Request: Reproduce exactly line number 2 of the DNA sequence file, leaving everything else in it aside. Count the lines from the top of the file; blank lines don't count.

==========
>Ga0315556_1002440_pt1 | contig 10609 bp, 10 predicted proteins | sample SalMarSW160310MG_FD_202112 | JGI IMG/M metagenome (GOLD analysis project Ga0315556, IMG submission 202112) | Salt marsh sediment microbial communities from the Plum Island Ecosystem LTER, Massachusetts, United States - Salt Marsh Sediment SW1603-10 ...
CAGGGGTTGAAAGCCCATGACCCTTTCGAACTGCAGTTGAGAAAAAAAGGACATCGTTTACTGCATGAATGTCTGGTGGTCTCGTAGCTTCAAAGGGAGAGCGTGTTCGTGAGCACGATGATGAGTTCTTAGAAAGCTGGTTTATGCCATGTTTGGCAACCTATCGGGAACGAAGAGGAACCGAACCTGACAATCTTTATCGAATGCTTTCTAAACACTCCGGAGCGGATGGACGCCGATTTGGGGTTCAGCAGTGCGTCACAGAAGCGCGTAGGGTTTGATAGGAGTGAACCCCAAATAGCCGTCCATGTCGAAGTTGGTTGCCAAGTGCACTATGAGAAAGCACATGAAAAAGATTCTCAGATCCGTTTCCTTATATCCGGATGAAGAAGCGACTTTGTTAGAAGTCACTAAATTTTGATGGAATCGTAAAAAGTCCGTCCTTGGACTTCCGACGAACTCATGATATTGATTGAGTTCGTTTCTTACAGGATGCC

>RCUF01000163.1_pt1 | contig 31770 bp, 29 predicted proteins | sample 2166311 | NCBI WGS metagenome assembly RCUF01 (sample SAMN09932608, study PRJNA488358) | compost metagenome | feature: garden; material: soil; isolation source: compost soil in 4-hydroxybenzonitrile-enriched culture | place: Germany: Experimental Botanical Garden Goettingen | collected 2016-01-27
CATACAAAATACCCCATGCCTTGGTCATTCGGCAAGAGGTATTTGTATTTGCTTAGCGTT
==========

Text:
CAGGGGTTGAAAGCCCATGACCCTTTCGAACTGCAGTTGAGAAAAAAAGGACATCGTTTACTGCATGAATGTCTGGTGGTCTCGTAGCTTCAAAGGGAGAGCGTGTTCGTGAGCACGATGATGAGTTCTTAGAAAGCTGGTTTATGCCATGTTTGGCAACCTATCGGGAACGAAGAGGAACCGAACCTGACAATCTTTATCGAATGCTTTCTAAACACTCCGGAGCGGATGGACGCCGATTTGGGGTTCAGCAGTGCGTCACAGAAGCGCGTAGGGTTTGATAGGAGTGAACCCCAAATAGCCGTCCATGTCGAAGTTGGTTGCCAAGTGCACTATGAGAAAGCACATGAAAAAGATTCTCAGATCCGTTTCCTTATATCCGGATGAAGAAGCGACTTTGTTAGAAGTCACTAAATTTTGATGGAATCGTAAAAAGTCCGTCCTTGGACTTCCGACGAACTCATGATATTGATTGAGTTCGTTTCTTACAGGATGCC